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Rutherford, B.R. Roose, S.P. Sneed, J. (2009). Mind over Medicine: The Influence of Expectations on Antidepressant Response. J. Amer. Psychoanal. Assn., 57(2):456-460.

(2009). Journal of the American Psychoanalytic Association, 57(2):456-460

Mind over Medicine: The Influence of Expectations on Antidepressant Response

Bret R. Rutherford, Steven P. Roose and Joel Sneed

The purpose of this study is to explore how psychological factors may affect research subjects' observed response to experimental treatment and, more specifically, to investigate whether subjects' knowing they are receiving an active medication affects response rates to antidepressants in clinical trials.

Background

Over a century ago, Freud recognized the potential influence of patients' treatment-related beliefs and expectations on their response to psychoanalysis, and he took pains to differentiate his results from such “suggestion.” In the “Preliminary Communication(Freud and Breuer 1893) he phrased this possible interpretation of observed treatment effects: “the patient expects to be relieved of his sufferings by this procedure, and it is this expectation … which is the operative factor” (p. 7). Psychotherapy researchers later picked up on this thread. For example, Jerome Frank (1961) famously discussed how “a patient's expectancy of benefit from treatment in itself may have enduring and profound effects upon his mental state” (p. 36). Later investigators enumerated other nonspecific treatment factors, including chance variation, spontaneous remission, health care provider attention, treatment credibility and rationale, persuasion, clinician allegiance effects, and experimental demand characteristics (Lohr, DeMaio, and McGlynn 2003).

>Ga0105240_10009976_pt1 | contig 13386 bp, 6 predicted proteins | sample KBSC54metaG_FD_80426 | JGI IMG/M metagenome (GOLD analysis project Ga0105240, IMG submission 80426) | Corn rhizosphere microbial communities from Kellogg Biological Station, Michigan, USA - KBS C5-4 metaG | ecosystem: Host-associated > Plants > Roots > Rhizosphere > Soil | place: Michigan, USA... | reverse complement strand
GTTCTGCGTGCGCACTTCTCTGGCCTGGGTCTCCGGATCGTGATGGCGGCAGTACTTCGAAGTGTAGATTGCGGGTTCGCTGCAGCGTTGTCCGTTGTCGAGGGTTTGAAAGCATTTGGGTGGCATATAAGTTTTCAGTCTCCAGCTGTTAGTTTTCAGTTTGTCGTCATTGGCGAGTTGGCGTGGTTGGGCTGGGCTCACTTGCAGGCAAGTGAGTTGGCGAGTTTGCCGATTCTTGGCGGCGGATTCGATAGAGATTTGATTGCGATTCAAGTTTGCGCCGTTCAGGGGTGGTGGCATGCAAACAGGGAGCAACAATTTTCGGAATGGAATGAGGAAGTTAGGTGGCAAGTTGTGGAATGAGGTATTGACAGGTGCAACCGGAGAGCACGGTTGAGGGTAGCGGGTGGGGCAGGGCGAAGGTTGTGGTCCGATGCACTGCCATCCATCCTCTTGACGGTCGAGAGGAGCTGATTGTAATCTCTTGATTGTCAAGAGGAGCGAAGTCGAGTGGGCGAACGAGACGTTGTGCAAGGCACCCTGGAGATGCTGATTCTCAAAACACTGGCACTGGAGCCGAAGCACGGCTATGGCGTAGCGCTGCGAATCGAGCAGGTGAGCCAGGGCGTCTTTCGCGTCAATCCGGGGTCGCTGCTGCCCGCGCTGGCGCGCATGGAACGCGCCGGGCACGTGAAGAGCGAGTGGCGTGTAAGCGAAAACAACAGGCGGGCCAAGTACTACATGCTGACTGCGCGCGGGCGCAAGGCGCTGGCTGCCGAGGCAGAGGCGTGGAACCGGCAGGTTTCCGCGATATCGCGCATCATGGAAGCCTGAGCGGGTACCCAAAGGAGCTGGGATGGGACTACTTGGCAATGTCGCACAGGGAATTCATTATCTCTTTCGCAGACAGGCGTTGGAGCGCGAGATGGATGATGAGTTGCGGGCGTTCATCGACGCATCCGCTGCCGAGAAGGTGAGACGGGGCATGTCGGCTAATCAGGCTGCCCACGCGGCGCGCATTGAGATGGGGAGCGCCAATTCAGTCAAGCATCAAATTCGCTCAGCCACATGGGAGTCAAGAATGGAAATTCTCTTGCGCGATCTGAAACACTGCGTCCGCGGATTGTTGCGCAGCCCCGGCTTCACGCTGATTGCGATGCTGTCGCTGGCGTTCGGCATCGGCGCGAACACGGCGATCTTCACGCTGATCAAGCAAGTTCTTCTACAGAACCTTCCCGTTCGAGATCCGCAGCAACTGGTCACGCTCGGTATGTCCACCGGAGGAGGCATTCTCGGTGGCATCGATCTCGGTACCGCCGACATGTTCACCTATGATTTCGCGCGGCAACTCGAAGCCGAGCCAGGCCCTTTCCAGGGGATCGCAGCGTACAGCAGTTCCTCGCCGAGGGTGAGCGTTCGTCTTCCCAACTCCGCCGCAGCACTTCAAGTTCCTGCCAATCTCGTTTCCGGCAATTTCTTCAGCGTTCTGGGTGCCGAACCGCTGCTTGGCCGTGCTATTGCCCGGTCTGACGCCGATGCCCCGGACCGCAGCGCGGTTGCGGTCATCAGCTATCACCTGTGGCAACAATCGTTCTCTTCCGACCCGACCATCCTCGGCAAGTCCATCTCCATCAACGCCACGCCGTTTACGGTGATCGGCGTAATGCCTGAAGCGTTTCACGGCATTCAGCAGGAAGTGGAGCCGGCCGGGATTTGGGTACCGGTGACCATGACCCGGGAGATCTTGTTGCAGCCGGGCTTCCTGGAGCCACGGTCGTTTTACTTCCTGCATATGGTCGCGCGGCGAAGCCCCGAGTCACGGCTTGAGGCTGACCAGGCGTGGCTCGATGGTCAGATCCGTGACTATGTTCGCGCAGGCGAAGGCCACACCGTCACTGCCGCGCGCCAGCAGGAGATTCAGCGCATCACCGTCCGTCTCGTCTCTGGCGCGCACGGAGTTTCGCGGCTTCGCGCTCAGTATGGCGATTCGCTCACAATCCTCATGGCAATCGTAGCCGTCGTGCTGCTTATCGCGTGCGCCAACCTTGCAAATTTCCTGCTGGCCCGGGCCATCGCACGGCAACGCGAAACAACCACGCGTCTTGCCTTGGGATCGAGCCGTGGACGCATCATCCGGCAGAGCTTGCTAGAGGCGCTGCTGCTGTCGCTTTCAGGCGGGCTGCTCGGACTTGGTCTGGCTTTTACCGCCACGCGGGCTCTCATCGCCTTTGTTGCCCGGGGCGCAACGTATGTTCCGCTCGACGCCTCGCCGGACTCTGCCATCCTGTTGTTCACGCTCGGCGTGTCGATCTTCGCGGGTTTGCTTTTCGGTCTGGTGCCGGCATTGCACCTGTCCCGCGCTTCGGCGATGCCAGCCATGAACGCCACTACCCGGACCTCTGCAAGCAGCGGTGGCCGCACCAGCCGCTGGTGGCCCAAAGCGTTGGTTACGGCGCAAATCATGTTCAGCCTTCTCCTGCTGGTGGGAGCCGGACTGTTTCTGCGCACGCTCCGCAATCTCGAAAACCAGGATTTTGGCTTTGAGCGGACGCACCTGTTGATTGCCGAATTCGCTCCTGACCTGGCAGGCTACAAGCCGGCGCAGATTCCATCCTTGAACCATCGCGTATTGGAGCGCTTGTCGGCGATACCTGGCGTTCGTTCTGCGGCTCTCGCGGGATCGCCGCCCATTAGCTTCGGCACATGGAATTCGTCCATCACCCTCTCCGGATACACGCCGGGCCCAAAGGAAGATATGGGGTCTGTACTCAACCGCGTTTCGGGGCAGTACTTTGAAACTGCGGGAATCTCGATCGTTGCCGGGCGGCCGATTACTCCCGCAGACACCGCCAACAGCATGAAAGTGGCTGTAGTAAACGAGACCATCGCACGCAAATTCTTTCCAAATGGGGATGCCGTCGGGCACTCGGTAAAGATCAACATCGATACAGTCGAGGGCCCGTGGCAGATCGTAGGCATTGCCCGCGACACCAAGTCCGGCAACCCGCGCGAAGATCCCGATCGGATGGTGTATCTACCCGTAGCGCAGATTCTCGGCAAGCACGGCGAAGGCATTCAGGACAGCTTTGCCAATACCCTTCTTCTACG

In contrast, the fact that patients in research studies have been informed they are in an experiment and are likely to develop conditionspecific expectancies about whether or not they will improve has been largely ignored by pharmacotherapy researchers.

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